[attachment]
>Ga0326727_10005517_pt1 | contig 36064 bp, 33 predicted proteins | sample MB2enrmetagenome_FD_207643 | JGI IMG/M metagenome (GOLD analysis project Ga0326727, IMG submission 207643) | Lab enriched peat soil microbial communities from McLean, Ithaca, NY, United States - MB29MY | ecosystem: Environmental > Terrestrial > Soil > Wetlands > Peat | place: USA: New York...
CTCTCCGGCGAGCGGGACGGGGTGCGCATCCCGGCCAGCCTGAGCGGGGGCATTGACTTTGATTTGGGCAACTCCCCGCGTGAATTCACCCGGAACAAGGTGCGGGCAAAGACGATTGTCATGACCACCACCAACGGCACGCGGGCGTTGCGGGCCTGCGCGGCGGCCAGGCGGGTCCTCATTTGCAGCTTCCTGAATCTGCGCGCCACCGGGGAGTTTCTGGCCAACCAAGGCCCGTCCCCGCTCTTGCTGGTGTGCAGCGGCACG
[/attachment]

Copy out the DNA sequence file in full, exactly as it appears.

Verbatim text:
>Ga0326727_10005517_pt1 | contig 36064 bp, 33 predicted proteins | sample MB2enrmetagenome_FD_207643 | JGI IMG/M metagenome (GOLD analysis project Ga0326727, IMG submission 207643) | Lab enriched peat soil microbial communities from McLean, Ithaca, NY, United States - MB29MY | ecosystem: Environmental > Terrestrial > Soil > Wetlands > Peat | place: USA: New York...
CTCTCCGGCGAGCGGGACGGGGTGCGCATCCCGGCCAGCCTGAGCGGGGGCATTGACTTTGATTTGGGCAACTCCCCGCGTGAATTCACCCGGAACAAGGTGCGGGCAAAGACGATTGTCATGACCACCACCAACGGCACGCGGGCGTTGCGGGCCTGCGCGGCGGCCAGGCGGGTCCTCATTTGCAGCTTCCTGAATCTGCGCGCCACCGGGGAGTTTCTGGCCAACCAAGGCCCGTCCCCGCTCTTGCTGGTGTGCAGCGGCACG